In Berkeley: NatGeo Society photography fellow talks about his breathtaking new book

Pronghorn antelope migrating towards the Tetons in Wyoming. Joe Riis has dedicated a decade of fieldwork to his Yellowstone Migrations photography project and is talking at the David Brower Center in Berkeley on Feb. 1

Yellowstone Migrations, the breathtaking new book by conservation photographer and National Geographic Society photography fellow Joe Riis, was published last fall by Braided River, a nonprofit imprint of Mountaineers Books.

Riis will appear at a special event on Thursday, Feb. 1 at the David Brower Center in Berkeley, titled, “Where Wild Beauty & Science Meet: An Evening with Yellowstone Migrations Photographer Joe Riis.”

Also participating in the event will be Jon Jarvis, former head of the National Parks Service and current director of UC Berkeley’s new Schools for Parks, People, and Biodiversity, along with Arthur Middleton, assistant professor in the Department of Environmental Science, Policy and Management at UC Berkeley and a fellow of the National Geographic Society.

Berkeleyside asked Elaine Miller Bond, an acclaimed wildlife writer and photographer in her own right — and regular Berkeleyside contributor — to interview both Riis and, separately, Middleton, a book contributor, to gain a behind-the-scenes perspective on the science behind the images and the lessons learned by taking long-distance journeys side-by-side, season-after-season, with elk and other ungulates (hooved grazing mammals).


These migrations, after all, help keep Yellowstone alive.

Interview with Joe Riis

Conservation photographer and National Geographic Society photography fellow Joe Riis

Migrations have apparently inspired you ever since you were a child, wondering about the seasons and the comings and goings of birds. Can you describe what it is, exactly, that drew you into tracking, photographing, and writing about ungulate migrations?

At the time, I was trying to find a focus within my photography. It was between 10 and 15 years ago, and at that time, with the advent of GPS collaring, the idea of migration and the idea of wildlife corridors was just starting to go mainstream, and a lot of scientists were just starting to get into that field.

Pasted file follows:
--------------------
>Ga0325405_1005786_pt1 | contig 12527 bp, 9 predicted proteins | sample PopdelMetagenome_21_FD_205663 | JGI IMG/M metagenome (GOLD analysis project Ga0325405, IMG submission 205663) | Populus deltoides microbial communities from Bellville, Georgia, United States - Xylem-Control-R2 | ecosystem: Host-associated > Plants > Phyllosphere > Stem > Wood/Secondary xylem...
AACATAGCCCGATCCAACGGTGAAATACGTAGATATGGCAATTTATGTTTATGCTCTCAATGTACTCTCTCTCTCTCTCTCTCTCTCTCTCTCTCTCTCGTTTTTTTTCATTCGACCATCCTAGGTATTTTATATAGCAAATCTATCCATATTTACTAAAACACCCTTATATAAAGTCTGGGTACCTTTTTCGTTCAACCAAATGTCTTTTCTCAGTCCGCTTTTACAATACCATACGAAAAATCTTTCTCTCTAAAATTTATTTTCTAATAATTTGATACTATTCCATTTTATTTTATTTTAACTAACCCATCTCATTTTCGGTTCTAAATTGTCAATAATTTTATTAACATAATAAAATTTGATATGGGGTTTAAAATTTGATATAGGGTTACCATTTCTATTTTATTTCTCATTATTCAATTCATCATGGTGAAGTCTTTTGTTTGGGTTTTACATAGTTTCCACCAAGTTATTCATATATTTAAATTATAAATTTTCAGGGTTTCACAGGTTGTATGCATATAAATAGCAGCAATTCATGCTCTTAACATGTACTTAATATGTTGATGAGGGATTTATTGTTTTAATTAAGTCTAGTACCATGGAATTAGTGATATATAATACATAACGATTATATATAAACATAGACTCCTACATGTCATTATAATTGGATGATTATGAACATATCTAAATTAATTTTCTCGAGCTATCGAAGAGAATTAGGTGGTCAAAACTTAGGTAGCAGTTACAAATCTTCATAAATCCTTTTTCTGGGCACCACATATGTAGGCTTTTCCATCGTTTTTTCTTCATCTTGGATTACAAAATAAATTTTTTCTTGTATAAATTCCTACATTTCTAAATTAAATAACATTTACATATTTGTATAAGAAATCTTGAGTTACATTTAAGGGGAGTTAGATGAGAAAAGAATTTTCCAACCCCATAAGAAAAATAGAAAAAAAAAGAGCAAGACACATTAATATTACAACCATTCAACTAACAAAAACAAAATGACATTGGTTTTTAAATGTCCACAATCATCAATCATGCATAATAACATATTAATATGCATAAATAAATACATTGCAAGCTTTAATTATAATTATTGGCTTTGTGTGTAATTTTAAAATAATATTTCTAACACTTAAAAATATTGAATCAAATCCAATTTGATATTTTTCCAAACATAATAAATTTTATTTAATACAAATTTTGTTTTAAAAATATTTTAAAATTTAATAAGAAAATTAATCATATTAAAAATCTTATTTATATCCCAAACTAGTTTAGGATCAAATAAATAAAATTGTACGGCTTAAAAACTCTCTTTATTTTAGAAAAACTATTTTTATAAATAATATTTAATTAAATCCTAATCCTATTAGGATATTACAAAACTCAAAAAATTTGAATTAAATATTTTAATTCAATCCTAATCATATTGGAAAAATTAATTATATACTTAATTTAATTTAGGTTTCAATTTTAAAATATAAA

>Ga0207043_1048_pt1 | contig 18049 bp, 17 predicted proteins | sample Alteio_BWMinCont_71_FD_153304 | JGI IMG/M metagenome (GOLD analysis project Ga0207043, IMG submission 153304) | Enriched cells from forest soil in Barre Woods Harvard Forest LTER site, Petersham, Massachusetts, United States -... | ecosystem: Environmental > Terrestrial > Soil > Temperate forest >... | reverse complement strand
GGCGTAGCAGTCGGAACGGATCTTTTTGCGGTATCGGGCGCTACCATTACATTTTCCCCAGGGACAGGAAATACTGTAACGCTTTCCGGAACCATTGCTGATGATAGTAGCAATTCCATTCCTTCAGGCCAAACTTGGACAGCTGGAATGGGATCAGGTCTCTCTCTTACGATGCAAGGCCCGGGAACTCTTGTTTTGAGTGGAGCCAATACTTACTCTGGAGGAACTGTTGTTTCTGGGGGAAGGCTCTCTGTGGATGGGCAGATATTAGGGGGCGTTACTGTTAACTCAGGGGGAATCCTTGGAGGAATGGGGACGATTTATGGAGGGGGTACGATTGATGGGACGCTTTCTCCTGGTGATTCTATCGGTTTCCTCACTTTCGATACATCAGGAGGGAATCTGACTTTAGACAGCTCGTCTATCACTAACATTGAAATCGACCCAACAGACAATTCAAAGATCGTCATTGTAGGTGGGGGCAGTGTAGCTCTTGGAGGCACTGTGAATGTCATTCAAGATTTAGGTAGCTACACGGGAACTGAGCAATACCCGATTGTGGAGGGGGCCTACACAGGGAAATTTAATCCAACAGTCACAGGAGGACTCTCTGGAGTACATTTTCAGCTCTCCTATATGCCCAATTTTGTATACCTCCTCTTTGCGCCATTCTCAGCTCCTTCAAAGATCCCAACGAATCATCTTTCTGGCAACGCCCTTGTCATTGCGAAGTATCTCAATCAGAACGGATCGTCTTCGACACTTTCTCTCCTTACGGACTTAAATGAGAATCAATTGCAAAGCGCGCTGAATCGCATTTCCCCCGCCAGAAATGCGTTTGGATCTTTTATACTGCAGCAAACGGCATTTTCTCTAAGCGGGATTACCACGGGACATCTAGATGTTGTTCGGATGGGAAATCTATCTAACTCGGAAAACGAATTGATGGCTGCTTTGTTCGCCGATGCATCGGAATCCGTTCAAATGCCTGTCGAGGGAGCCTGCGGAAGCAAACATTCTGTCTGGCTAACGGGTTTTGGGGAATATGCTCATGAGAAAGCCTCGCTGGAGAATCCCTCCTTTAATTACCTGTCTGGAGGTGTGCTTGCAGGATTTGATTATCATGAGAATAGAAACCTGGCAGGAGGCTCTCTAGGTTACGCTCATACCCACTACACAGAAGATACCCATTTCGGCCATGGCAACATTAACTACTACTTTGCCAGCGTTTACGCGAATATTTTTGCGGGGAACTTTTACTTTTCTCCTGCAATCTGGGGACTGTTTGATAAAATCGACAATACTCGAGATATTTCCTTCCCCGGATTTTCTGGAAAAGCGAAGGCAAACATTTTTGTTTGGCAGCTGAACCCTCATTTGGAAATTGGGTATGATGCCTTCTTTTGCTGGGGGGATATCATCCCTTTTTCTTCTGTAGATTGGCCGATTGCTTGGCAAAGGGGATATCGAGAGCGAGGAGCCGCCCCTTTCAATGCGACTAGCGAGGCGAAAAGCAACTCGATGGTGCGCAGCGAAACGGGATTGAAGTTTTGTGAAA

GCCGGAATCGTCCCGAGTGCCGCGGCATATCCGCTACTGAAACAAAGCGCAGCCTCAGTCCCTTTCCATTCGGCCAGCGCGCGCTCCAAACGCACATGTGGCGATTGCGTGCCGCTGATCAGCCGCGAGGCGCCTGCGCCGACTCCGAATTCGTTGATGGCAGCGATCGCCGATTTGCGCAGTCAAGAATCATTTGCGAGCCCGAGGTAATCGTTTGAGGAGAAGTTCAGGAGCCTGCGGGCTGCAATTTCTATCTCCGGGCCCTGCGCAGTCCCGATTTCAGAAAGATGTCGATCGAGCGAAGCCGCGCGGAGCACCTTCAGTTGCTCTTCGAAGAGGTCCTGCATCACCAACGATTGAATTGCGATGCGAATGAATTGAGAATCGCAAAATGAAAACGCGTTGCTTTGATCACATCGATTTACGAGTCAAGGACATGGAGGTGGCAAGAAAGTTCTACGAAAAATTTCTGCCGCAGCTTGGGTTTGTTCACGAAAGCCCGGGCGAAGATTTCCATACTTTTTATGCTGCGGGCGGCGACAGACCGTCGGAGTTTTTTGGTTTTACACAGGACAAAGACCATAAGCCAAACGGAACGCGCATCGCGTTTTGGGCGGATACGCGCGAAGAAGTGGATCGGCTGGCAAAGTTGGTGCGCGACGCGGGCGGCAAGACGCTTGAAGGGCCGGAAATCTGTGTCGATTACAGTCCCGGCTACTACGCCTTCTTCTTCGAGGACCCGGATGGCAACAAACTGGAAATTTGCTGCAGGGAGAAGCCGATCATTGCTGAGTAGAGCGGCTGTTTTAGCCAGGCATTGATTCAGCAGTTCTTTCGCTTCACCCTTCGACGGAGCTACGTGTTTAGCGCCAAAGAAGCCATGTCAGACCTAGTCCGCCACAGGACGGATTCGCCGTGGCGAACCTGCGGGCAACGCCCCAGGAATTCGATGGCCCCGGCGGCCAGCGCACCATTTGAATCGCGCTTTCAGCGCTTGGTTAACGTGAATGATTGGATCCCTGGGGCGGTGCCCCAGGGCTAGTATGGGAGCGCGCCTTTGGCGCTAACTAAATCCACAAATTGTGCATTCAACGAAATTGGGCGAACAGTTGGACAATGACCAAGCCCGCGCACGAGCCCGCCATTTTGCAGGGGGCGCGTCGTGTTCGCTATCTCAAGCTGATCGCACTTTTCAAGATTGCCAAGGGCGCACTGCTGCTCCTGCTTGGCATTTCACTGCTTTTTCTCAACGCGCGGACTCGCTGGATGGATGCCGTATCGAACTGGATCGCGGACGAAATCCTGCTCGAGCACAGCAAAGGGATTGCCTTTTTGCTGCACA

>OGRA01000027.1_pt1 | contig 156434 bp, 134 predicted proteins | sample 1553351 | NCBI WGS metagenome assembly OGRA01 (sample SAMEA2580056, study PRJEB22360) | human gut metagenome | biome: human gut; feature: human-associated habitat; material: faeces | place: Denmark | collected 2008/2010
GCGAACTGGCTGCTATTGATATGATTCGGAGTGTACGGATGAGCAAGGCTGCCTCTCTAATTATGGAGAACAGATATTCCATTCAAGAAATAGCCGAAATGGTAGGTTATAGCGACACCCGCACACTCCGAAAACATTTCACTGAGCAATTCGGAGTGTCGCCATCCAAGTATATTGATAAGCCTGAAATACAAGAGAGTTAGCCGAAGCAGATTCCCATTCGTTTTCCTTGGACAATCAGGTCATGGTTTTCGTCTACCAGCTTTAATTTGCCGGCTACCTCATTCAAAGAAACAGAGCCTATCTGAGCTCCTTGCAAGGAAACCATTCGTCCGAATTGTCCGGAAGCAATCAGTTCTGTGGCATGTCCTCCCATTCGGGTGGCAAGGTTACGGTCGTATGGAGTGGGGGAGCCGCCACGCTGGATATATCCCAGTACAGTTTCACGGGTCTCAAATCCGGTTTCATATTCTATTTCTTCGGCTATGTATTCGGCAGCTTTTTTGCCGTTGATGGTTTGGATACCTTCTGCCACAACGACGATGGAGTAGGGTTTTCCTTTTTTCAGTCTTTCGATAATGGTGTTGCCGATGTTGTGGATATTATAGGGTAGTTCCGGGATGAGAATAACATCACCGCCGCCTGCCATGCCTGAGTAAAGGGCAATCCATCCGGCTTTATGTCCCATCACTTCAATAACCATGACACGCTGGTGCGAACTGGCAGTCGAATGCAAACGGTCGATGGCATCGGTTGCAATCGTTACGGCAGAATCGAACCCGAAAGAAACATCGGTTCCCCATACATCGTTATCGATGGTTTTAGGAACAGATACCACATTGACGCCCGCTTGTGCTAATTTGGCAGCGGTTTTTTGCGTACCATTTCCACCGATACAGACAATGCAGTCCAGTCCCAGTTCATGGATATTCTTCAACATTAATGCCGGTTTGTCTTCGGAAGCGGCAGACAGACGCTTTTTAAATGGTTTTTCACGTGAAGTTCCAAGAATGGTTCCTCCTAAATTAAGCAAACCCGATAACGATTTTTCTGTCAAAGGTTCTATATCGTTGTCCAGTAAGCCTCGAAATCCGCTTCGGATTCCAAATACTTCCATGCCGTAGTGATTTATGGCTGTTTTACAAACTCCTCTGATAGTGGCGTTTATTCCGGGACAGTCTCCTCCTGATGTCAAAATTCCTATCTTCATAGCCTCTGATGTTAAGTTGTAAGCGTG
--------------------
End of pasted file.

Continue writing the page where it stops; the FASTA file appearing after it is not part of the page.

I saw migration as a theme that was going to be increasingly important to show the general public through pictures.

Because it was my schooling [Riis is a trained wildlife biologist], I also was interested in the science aspect of things. And I was learning more and more just how important migration is for wild animals. It’s absolutely essential.


It’s almost that migration equals wild.

It’s the freedom to move.

It’s a process that I was learning about, and I was kind of a believer in it from the beginning, just because of the science — that it was going to be really important into the future as we continue to develop and try to learn about our planet.

I was seeing that the story was really going to be important, and personally I hadn’t seen many photography stories that really showed migration, that really helped people understand what migration is, what migration looks like.

Now, looking back on it, I feel lucky that I found a theme to work on — a story that I could spend 10 years on and really dedicate the time to. I feel lucky that I found a story like that that hadn’t been told in photographs.


It was a very important story for the survival of the wild planet.

How did this story grow for you?

The one story that people would read about was the “Path of the Pronghorn” which is the famous small group of pronghorn that migrate from Grand Teton National Park through the mountains down into Southern Wyoming.